Thursday, March 28, 2013

BRAZILIAN DOCTOR OPTS FOR RADICAL APPRAOCH TO FREEING UP HOSPITAL BEDS


Overcrowded hospitals, closed wards, doctor shortages, surgeon shortages…the list of challenges facing healthcare administrators is endless.   

Policy makers debate private, public and mixed healthcare programs as potential solutions.  Aging populations, better diagnostics and new discoveries have meant that the demand for hospital beds cannot keep up with the availability of beds.   

More and more people are getting shipped off the wards and back to their bedrooms much quicker than ever before. Community health nurses are checking bandages, keeping an eye out for infections and caring for patients that used to remain in hospital for longer periods of time.

Efficiency has topped waiting for the patient to heal.  Hospital administrators want patients zipped up and out of their facilities quicker to ensure more people can use those beds.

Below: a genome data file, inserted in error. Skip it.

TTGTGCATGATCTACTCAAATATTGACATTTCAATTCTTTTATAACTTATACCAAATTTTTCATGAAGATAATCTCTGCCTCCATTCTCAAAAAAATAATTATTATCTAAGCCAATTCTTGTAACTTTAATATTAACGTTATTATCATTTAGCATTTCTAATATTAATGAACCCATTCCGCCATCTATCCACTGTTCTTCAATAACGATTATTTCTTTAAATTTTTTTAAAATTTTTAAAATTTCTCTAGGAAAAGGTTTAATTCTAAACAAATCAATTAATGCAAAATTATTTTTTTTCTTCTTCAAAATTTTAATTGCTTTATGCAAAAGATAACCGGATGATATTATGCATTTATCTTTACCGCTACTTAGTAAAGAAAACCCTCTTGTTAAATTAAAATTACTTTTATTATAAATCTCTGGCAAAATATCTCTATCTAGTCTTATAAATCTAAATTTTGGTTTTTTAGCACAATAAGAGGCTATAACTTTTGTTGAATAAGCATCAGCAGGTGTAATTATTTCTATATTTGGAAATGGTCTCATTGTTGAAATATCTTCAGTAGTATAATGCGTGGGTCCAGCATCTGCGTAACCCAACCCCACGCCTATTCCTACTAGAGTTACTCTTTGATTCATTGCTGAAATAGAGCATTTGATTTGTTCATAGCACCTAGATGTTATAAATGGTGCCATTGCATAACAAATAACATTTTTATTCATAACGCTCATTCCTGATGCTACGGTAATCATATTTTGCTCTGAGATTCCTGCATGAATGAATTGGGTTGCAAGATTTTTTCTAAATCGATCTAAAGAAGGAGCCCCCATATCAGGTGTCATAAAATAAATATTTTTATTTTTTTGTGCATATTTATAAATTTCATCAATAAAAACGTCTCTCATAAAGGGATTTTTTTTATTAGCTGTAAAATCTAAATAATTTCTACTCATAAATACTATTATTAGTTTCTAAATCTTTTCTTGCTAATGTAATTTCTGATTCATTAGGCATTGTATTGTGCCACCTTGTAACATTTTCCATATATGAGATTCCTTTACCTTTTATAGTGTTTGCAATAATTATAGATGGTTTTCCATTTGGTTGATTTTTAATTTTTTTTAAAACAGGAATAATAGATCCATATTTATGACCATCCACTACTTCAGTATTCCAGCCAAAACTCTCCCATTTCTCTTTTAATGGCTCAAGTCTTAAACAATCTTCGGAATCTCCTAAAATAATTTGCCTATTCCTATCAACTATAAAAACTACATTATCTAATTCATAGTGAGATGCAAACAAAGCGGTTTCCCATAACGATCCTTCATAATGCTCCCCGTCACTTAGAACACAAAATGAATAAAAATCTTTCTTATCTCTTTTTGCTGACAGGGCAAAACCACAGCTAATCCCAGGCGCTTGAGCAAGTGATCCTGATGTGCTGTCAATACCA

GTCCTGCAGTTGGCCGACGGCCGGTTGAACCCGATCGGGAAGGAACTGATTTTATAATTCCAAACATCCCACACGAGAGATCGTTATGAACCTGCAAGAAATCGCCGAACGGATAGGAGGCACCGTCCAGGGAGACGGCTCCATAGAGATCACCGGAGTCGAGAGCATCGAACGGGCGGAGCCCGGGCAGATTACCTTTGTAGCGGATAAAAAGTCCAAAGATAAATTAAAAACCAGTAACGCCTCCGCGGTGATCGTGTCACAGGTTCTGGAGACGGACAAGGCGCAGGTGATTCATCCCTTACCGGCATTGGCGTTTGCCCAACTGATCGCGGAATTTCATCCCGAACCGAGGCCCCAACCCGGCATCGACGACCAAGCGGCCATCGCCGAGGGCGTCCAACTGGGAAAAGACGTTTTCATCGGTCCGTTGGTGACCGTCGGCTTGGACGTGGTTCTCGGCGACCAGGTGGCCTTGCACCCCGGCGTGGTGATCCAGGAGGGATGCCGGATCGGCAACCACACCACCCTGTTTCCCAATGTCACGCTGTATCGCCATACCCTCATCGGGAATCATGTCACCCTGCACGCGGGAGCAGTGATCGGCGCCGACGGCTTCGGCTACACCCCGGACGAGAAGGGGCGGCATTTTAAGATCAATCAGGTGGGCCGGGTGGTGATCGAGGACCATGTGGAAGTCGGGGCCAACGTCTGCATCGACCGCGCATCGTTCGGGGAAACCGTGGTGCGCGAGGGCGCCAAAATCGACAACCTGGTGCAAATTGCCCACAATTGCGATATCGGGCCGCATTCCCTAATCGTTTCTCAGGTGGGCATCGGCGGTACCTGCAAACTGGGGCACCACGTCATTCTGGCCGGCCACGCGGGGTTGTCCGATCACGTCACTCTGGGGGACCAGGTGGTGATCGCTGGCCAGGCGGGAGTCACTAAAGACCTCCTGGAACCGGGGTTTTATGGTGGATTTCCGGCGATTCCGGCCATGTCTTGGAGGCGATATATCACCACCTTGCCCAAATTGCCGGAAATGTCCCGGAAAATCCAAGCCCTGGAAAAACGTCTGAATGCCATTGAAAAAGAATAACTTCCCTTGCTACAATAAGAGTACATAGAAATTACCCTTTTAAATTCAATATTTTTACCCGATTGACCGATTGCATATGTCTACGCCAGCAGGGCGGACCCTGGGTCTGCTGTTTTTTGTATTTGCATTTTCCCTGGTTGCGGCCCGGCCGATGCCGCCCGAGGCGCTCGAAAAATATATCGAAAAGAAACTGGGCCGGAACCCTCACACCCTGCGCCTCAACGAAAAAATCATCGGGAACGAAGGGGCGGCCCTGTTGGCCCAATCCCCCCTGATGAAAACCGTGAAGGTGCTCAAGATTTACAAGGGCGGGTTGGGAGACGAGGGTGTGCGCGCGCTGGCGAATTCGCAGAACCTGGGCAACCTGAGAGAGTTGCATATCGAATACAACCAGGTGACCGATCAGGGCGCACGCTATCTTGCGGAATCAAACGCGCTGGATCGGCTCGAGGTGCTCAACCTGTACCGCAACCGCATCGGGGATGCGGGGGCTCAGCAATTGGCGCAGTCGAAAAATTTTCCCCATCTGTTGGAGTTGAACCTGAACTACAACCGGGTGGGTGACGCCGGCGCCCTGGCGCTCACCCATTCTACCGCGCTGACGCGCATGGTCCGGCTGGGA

At times we may feel that the solutions offered by our governments and health care boards are not sensible.

 For example the recent discussion of mixed wards where men and women share rooms during hospital stays. It sure would be more efficient but what about a person’s dignity? What does that have to do with anything you might argue. Sick people go to the hospital to be healed, it is not the Hotel Newfoundland. If your getting the medical treatment you need who cares what sex the person lying next to you is?

If you think these approaches to efficiency in freeing up health care beds is controversial, what about Dr. Virginia Soares de Souza’s radical approach to freeing up beds.

The doctor of death has been charged in the murders of seven patients and implicated in 300 deaths. The doctor and her team wanted to clear out the intensive care units, clearing out beds to make room for more patients. Their solution, kill the sickest patients moving them to the next life quicker.

Reuters reports that de Souza may be one of the worlds most prolific serial killers.

Prosecutors say that the team used muscle relaxants on patients before cutting their oxygen to asphyxiate them.

Suddenly missed wards and shorter stay times are so much more appealing.

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